DBRS late Monday provided its take on recent representation and warranties trends in residential mortgage-backed securities it finds have “the potential to considerably weaken investors’ ability to demand a repurchase.”
Analysts at the company said in a report, “Until recently, RMBS securitizations issued since 2010 have generally had more positive RW features such as specific procedures to put forth a claim, automatic review of breaches and strong enforcement mechanisms including the use of arbitration to settle. However more recently, DBRS has evaluated various RW proposals that represent a meaningful departure from the post crisis RW standard.
“One common theme of many of the new proposals is their attempt to specify a definitive time period for certain RW, typically those related to underwriting and fraud, before the representing parties’ (often the originators) repurchase obligation expires, or sunsets. Other new features proposed include carving out life events when determining an RW violation (proximate cause), or the lack of or reduced backstop by a financially stronger entity than the originators themselves.”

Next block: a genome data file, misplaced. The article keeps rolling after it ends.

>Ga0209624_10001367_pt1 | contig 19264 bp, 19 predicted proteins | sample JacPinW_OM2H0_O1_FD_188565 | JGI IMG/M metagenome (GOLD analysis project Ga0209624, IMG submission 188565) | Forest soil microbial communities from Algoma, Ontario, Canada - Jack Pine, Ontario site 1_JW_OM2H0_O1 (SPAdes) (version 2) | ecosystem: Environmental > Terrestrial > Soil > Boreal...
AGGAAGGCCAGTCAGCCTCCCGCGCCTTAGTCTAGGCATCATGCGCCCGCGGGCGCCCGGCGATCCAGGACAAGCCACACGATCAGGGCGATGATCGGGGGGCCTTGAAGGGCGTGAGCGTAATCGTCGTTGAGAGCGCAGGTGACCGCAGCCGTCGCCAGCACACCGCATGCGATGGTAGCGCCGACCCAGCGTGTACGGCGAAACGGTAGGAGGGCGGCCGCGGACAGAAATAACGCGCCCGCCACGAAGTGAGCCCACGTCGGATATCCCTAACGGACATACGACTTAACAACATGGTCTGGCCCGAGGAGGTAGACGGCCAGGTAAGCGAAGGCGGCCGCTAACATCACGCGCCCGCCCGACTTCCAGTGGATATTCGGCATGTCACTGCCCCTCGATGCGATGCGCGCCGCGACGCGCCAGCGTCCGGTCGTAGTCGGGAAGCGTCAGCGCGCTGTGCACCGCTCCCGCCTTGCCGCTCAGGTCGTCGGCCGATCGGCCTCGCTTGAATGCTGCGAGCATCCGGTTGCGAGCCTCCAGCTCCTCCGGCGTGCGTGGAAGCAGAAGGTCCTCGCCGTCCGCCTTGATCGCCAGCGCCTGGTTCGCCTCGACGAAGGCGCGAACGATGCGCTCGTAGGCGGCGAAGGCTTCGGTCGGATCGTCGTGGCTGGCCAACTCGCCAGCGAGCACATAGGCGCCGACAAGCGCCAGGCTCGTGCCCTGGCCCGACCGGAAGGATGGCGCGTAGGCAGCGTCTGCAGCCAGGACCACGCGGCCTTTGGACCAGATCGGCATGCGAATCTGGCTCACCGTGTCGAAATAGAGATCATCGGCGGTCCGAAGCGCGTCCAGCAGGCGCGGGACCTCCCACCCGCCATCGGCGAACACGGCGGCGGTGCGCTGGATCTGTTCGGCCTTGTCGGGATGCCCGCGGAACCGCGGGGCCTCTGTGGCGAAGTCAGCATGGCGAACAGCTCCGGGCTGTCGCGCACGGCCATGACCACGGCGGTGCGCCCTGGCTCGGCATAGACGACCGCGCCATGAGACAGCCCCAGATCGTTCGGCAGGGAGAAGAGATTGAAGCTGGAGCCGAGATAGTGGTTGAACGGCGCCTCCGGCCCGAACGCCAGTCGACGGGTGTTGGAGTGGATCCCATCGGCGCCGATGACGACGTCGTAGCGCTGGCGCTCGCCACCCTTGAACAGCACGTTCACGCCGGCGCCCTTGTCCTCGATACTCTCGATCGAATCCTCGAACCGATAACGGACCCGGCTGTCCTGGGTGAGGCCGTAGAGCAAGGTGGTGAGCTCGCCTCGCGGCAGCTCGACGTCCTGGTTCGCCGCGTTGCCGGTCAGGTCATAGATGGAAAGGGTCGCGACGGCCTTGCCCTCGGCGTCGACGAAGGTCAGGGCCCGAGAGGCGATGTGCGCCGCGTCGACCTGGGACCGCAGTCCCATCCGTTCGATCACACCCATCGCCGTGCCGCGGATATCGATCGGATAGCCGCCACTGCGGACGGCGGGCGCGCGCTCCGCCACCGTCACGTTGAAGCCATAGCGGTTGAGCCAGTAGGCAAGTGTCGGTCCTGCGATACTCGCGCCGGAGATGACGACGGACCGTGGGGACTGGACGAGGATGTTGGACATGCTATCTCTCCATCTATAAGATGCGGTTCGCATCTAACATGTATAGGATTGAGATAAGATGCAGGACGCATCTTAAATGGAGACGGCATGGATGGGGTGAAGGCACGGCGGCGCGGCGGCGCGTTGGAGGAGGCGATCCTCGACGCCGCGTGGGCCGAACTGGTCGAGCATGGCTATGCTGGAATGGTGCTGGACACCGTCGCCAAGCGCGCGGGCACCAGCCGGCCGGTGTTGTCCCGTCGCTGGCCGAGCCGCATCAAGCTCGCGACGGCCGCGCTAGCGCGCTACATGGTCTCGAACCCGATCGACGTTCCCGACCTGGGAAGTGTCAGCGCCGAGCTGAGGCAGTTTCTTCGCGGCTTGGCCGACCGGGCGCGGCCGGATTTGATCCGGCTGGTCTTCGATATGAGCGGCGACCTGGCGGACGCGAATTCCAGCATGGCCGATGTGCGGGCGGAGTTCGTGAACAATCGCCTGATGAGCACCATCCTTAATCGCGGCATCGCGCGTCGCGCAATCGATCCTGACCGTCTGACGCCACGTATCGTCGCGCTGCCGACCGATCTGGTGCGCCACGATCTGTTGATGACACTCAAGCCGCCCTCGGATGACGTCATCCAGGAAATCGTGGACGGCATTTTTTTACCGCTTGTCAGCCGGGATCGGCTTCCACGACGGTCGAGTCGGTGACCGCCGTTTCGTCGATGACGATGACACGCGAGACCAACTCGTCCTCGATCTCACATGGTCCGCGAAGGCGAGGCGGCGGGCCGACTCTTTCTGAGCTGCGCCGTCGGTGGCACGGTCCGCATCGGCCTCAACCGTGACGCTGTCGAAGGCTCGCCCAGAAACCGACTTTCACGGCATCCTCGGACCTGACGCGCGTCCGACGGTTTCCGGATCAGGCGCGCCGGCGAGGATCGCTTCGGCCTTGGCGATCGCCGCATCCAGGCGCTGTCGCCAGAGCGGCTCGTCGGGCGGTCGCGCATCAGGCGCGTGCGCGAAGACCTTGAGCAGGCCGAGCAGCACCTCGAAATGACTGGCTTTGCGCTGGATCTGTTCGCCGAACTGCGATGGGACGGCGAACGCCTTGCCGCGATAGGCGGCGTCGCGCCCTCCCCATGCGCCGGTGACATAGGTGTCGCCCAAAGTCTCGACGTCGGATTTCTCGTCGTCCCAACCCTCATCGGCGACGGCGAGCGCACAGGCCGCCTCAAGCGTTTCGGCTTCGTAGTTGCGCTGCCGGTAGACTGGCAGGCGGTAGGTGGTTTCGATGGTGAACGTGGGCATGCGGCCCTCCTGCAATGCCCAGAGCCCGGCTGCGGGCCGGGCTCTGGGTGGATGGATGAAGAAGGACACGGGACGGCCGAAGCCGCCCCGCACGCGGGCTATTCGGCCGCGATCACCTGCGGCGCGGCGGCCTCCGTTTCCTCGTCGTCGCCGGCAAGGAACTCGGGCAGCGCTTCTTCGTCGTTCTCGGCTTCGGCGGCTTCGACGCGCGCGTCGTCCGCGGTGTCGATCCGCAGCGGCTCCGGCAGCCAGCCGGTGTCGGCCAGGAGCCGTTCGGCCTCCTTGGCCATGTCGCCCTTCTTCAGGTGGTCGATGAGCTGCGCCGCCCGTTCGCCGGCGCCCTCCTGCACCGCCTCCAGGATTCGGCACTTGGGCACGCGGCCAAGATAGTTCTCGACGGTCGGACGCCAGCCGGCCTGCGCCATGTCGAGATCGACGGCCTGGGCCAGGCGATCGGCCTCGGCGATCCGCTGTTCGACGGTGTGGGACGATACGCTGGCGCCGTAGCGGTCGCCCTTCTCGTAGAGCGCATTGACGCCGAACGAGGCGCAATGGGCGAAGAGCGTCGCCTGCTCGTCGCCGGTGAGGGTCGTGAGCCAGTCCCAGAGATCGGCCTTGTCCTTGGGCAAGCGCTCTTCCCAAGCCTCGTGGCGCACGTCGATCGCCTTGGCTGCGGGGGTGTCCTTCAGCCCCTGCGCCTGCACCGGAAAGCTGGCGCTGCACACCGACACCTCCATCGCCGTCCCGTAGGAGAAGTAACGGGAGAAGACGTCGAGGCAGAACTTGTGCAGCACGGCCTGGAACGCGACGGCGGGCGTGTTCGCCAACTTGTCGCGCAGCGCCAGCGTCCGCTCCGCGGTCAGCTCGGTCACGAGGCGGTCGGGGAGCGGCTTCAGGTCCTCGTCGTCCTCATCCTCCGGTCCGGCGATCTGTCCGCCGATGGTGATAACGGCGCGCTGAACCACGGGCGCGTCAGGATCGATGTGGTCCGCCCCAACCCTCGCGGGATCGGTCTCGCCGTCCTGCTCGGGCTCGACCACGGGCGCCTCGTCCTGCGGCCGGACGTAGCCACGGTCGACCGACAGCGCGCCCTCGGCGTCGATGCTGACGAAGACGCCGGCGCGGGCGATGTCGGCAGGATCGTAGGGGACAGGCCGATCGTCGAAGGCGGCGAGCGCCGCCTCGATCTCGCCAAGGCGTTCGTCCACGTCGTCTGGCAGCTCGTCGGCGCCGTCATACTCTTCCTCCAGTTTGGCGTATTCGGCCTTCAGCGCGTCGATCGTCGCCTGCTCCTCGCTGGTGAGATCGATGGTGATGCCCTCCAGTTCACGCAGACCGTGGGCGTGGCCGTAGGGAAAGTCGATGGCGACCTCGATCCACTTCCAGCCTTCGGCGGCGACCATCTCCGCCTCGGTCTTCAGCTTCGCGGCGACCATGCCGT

The company said such concerns led it to decline to rate transactions in “two recent instances.” It also noted, “In many cases when evaluating securitizations containing some of the new RW features, DBRS has assigned additional penalties, hence increased loss expectations, to account for such potential risk” such as it did in a recent Credit Suisse deal.
Fitch and Moody’s also have issued reports showing concern about recent rep and warrant trends.